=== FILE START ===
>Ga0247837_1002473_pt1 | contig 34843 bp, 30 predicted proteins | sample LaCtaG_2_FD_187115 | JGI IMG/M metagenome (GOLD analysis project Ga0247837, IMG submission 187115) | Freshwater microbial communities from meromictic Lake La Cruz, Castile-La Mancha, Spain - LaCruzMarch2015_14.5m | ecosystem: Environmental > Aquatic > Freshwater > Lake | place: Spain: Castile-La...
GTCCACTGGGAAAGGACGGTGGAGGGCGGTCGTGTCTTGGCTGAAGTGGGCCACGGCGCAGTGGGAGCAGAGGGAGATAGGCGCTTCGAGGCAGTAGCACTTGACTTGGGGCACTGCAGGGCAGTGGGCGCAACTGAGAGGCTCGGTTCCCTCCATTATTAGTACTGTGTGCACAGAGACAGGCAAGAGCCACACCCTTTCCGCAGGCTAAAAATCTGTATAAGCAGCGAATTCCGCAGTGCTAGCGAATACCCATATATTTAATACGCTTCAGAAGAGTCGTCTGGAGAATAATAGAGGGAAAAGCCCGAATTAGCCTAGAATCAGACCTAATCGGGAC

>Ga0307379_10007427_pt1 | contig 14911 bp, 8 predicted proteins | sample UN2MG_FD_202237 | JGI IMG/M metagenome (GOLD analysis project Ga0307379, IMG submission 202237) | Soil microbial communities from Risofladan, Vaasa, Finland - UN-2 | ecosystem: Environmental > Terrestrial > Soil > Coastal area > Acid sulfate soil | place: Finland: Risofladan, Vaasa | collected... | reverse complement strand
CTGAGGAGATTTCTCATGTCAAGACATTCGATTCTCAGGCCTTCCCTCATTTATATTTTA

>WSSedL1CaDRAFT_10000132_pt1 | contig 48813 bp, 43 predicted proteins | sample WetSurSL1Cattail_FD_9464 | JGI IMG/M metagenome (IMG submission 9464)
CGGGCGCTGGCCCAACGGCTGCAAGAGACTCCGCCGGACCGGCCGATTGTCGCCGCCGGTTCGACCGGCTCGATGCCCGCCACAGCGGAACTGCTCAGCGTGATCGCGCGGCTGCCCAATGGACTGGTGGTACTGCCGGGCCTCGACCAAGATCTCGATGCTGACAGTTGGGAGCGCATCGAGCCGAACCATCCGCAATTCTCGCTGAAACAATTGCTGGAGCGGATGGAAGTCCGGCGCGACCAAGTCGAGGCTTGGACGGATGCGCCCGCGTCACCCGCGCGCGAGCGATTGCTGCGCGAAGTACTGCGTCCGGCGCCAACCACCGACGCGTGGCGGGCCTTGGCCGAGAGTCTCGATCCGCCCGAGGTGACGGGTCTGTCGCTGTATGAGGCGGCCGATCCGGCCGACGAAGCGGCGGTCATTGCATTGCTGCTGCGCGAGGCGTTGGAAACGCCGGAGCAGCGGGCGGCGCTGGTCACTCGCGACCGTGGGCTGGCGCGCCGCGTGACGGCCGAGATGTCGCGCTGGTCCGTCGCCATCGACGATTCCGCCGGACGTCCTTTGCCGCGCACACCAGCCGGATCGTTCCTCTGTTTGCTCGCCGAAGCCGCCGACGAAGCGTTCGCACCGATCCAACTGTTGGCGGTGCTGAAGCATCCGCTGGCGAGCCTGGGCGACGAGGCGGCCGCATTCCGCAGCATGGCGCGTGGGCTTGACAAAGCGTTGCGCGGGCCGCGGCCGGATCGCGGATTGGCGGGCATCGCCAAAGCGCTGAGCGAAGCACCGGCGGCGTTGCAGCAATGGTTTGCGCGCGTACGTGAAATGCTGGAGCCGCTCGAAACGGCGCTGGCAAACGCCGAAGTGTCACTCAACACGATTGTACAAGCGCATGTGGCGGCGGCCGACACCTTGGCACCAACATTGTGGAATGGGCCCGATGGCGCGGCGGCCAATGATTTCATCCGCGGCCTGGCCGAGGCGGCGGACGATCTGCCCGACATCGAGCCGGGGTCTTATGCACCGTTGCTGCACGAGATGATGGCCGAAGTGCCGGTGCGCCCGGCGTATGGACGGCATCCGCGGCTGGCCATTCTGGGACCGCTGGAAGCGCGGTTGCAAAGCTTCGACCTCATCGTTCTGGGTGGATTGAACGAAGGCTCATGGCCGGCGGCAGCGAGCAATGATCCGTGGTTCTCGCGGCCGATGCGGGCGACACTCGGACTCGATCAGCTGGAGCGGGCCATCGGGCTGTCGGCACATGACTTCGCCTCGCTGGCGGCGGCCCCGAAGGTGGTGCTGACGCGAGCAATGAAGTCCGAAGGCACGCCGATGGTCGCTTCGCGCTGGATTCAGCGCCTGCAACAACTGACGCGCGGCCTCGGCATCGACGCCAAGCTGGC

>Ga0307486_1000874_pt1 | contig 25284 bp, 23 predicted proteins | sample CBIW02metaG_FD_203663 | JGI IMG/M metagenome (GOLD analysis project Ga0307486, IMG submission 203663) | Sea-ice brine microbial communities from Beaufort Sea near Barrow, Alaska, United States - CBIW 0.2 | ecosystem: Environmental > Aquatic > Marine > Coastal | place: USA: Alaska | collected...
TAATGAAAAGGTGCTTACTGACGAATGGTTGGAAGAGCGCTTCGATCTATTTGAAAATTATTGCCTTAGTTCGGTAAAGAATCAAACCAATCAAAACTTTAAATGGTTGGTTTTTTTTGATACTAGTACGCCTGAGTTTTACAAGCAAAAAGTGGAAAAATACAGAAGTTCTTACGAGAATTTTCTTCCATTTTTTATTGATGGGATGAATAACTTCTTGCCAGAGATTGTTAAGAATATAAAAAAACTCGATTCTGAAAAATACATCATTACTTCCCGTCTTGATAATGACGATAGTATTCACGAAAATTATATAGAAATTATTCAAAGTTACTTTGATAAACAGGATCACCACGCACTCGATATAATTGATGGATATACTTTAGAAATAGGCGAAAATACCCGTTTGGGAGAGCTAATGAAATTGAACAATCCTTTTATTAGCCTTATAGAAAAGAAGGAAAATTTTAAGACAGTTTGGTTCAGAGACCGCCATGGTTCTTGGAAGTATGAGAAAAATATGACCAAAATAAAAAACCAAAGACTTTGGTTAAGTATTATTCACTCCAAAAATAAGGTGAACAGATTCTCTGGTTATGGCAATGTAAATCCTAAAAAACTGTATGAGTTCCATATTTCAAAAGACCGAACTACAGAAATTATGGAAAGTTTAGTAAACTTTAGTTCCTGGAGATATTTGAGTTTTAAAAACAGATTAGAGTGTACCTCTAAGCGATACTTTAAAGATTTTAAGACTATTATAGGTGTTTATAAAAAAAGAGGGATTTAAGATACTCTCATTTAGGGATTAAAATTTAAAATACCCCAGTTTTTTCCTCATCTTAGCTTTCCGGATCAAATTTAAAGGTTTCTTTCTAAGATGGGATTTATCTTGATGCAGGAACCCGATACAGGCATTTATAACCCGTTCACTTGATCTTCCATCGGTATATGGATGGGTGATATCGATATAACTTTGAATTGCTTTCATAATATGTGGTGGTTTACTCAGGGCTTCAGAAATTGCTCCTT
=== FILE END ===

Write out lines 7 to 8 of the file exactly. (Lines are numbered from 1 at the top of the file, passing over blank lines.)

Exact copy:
>Ga0307486_1000874_pt1 | contig 25284 bp, 23 predicted proteins | sample CBIW02metaG_FD_203663 | JGI IMG/M metagenome (GOLD analysis project Ga0307486, IMG submission 203663) | Sea-ice brine microbial communities from Beaufort Sea near Barrow, Alaska, United States - CBIW 0.2 | ecosystem: Environmental > Aquatic > Marine > Coastal | place: USA: Alaska | collected...
TAATGAAAAGGTGCTTACTGACGAATGGTTGGAAGAGCGCTTCGATCTATTTGAAAATTATTGCCTTAGTTCGGTAAAGAATCAAACCAATCAAAACTTTAAATGGTTGGTTTTTTTTGATACTAGTACGCCTGAGTTTTACAAGCAAAAAGTGGAAAAATACAGAAGTTCTTACGAGAATTTTCTTCCATTTTTTATTGATGGGATGAATAACTTCTTGCCAGAGATTGTTAAGAATATAAAAAAACTCGATTCTGAAAAATACATCATTACTTCCCGTCTTGATAATGACGATAGTATTCACGAAAATTATATAGAAATTATTCAAAGTTACTTTGATAAACAGGATCACCACGCACTCGATATAATTGATGGATATACTTTAGAAATAGGCGAAAATACCCGTTTGGGAGAGCTAATGAAATTGAACAATCCTTTTATTAGCCTTATAGAAAAGAAGGAAAATTTTAAGACAGTTTGGTTCAGAGACCGCCATGGTTCTTGGAAGTATGAGAAAAATATGACCAAAATAAAAAACCAAAGACTTTGGTTAAGTATTATTCACTCCAAAAATAAGGTGAACAGATTCTCTGGTTATGGCAATGTAAATCCTAAAAAACTGTATGAGTTCCATATTTCAAAAGACCGAACTACAGAAATTATGGAAAGTTTAGTAAACTTTAGTTCCTGGAGATATTTGAGTTTTAAAAACAGATTAGAGTGTACCTCTAAGCGATACTTTAAAGATTTTAAGACTATTATAGGTGTTTATAAAAAAAGAGGGATTTAAGATACTCTCATTTAGGGATTAAAATTTAAAATACCCCAGTTTTTTCCTCATCTTAGCTTTCCGGATCAAATTTAAAGGTTTCTTTCTAAGATGGGATTTATCTTGATGCAGGAACCCGATACAGGCATTTATAACCCGTTCACTTGATCTTCCATCGGTATATGGATGGGTGATATCGATATAACTTTGAATTGCTTTCATAATATGTGGTGGTTTACTCAGGGCTTCAGAAATTGCTCCTT